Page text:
Now, more than ever, developmentalists have recognized the need for reaching representative samples of participants, reaching parents across the country, and creating opportunities to engage in science beyond traditional University lab-locked research (Sheskin et al, in press). Concurrently, there has been a reckoning in psychology, with an increasing emphasis on examining the degree to which our research is reproducible, beyond upper SES, white populations. In addition, with the COVID pandemic, researchers have realized the need for developing robust tools for online testing. Thus, online testing and replicability have been two huge trends in psychology for the past decade, but they have been previously hard to implement in children because the idea was that they had to be in lab. In this proposal we tackle these major themes of the developmental sciences with three Aims. (1) We will create a transformative online infrastructure that will support a big science approach to research with children through virtual participation options from anywhere in the county. (2) We will conduct a massive, multi-site online replication and extension of several classic studies in cognitive development. (3) We will leverage this platform to build a model for
future online collaborative developmental science, including conducting new experiments and exploring new approaches to research. Together with collaborators from seven other institutions, I will advise on the implementation of these goals, while also supporting the development, recruitment, and testing of participants through the tobe built online infrastructure. Costs will also support the research for undergraduates internship, where student from underrepresented groups will be able to collaborate in carrying out the research and gain valuable experiences in STEM. The proposed research projects are synergistic to ongoing experiments in the lab and thus also serve to buoy concurrent research programs.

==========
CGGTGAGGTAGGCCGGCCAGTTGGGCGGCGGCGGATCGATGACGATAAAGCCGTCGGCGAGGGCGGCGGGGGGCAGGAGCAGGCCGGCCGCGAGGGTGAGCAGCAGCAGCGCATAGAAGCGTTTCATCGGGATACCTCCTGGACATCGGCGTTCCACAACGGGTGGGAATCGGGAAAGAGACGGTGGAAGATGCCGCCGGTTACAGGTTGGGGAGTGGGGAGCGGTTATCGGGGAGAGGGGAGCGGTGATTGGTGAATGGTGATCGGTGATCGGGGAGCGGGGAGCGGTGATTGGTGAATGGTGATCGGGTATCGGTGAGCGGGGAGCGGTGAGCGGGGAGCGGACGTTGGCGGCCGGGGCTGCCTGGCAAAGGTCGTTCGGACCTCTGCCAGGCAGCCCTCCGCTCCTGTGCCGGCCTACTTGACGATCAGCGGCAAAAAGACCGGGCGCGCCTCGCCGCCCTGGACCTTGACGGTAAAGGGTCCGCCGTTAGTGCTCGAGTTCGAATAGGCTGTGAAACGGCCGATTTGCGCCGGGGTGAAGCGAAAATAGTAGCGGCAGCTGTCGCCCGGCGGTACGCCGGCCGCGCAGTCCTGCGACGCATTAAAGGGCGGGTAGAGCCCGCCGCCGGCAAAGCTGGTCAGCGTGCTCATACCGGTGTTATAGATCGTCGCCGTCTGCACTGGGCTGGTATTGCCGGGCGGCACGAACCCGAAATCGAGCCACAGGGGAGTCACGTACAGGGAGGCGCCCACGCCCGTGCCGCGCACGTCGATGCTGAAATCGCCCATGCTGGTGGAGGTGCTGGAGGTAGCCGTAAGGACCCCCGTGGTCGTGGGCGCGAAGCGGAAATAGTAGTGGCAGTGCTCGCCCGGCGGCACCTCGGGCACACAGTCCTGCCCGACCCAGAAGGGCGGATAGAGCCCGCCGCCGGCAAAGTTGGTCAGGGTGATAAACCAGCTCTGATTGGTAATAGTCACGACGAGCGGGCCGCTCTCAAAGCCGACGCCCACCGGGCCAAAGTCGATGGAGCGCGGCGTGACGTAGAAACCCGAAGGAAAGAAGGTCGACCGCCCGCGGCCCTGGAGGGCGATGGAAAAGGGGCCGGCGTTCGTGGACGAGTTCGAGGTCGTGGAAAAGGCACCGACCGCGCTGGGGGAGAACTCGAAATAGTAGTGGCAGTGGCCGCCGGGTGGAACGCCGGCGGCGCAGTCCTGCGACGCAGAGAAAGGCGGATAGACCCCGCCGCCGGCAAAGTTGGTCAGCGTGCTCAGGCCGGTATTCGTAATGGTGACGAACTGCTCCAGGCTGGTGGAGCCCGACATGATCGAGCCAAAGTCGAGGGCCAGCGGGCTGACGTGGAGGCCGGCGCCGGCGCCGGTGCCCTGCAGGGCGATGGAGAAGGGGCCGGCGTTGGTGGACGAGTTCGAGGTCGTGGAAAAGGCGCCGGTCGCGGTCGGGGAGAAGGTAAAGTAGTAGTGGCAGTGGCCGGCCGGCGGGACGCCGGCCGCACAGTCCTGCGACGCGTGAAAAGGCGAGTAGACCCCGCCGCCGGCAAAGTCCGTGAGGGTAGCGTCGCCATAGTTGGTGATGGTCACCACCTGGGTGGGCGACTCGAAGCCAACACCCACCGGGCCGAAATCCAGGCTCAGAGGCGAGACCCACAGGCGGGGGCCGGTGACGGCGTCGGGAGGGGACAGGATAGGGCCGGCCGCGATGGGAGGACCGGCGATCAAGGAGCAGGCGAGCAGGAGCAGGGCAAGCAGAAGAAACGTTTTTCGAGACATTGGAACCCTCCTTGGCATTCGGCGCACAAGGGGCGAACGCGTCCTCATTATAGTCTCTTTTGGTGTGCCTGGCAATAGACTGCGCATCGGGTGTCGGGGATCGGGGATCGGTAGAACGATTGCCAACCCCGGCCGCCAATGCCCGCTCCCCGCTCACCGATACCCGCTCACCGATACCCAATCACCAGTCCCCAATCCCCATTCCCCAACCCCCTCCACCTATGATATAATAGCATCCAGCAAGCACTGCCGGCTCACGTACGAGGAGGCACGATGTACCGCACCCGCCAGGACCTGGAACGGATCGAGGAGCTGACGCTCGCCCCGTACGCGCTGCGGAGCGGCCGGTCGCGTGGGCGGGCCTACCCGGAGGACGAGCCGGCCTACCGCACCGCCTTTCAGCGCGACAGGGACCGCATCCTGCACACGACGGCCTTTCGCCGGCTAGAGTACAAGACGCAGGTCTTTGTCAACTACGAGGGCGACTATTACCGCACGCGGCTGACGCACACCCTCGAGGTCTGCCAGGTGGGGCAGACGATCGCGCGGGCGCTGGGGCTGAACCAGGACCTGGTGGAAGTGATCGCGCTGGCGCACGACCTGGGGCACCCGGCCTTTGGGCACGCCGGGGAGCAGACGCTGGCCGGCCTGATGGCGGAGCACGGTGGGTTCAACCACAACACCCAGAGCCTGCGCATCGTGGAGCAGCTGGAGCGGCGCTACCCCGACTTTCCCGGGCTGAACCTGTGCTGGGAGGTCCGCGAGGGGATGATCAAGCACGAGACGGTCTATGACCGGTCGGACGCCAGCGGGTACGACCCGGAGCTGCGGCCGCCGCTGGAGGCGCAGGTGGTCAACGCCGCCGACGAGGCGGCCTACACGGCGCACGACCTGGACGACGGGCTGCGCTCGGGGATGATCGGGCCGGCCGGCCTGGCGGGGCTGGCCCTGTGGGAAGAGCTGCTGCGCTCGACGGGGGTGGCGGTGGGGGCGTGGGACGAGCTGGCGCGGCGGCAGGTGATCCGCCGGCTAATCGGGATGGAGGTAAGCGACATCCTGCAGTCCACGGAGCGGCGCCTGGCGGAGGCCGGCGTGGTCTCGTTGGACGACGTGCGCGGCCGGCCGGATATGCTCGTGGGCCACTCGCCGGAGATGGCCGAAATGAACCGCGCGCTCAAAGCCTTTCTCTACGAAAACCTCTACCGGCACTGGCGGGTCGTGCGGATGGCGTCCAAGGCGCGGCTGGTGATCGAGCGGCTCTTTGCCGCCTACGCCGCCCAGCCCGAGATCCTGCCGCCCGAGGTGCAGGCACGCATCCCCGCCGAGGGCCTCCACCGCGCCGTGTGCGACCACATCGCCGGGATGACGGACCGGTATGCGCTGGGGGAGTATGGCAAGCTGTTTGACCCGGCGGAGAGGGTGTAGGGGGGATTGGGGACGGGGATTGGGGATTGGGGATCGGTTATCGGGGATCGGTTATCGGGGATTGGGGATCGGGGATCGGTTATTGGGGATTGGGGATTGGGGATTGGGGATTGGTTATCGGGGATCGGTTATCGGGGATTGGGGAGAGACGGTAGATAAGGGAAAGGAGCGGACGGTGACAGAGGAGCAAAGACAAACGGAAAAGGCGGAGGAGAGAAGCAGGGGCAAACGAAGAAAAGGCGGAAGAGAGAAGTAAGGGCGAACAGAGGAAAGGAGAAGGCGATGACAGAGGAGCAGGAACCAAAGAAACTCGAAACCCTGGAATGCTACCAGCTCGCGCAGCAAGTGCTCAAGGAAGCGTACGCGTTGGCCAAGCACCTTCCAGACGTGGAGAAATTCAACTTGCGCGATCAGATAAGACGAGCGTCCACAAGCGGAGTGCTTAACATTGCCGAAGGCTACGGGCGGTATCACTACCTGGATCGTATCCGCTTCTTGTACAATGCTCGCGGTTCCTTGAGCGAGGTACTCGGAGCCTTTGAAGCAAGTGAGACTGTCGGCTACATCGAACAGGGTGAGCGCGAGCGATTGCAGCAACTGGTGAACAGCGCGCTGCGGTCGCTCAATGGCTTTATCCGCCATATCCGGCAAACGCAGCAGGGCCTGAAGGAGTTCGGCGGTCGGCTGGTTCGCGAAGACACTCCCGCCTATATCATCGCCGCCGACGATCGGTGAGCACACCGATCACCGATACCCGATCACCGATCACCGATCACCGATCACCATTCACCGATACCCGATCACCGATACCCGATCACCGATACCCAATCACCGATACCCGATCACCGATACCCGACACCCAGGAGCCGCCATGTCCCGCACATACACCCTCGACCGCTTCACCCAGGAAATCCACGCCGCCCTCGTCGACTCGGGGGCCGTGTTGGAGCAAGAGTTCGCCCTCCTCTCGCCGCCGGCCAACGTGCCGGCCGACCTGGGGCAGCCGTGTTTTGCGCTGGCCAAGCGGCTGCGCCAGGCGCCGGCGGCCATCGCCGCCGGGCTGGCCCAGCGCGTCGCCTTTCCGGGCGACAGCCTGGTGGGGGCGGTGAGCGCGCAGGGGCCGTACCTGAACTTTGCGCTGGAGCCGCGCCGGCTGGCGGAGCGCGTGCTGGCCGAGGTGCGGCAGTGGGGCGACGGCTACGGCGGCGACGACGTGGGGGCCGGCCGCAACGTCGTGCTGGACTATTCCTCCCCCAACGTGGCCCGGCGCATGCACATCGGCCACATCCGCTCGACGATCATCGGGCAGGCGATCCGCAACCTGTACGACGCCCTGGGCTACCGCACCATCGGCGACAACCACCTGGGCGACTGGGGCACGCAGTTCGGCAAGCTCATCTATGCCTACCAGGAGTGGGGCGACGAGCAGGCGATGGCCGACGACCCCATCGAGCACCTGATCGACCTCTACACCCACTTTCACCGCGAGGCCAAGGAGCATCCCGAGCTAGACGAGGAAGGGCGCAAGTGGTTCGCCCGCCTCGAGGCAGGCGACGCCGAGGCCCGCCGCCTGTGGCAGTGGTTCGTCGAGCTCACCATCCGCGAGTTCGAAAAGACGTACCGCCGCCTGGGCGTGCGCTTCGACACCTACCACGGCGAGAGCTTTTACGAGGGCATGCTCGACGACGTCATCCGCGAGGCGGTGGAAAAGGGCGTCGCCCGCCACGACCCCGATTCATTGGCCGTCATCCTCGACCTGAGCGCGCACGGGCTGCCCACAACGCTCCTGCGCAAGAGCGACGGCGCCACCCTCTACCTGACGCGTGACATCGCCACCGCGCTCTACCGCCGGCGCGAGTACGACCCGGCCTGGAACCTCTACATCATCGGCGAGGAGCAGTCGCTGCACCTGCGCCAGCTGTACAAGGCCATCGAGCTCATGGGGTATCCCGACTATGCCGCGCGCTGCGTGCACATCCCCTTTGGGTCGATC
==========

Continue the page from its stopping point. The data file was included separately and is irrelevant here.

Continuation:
The success of every course of action we choose in our daily lives depends on the accuracy of our intuitive beliefs. Given the importance of these beliefs to our survival, one would think that we would be strongly motivated to get our picture of the world right. When there is an opportunity to learn, we should explore. Yet, by adulthood, it seems that the desire to feel right often outweighs the drive to explore new ideas so that we can be accurate. For example, typical adults will choose to give up a chance at more money in order to avoid reading information that conficts with their beliefs; in fact, adults rate the experience of simply listening to viewpoints that confict with their own as comparable in pain to getting a tooth pulled (Frimer, Skitka, Motyl, 2017). Epistemic indifference does not extend all the way back into early childhood, however. My work has demonstrated that young children are sophisticated learners who are highly motivated to explore. Yet we currently know very little about the nature of the individual drives and early childhood experiences that maintain and foster this love of learning. Instead, our culture has created many experiences that diminish it. For example, as children progress through the American school system, they rate themselves as less engaged and less interested in learning new things (Gallup, 2017). It thus becomes critical to ask, how do we foster and maintain minds that love to learn? My research program aims to provide answers to these questions. Computational models of learning provide a powerful approach to specify and explore these questions. Furthermore, combining the tools of computational modeling and developmental psychology creates a unique research program that can characterize the role of early childhood experiences in shaping the epistemic stance taken throughout the lifespan.
A broader scientific understanding of why children play could lead to better educational tools and experiences that leverage fun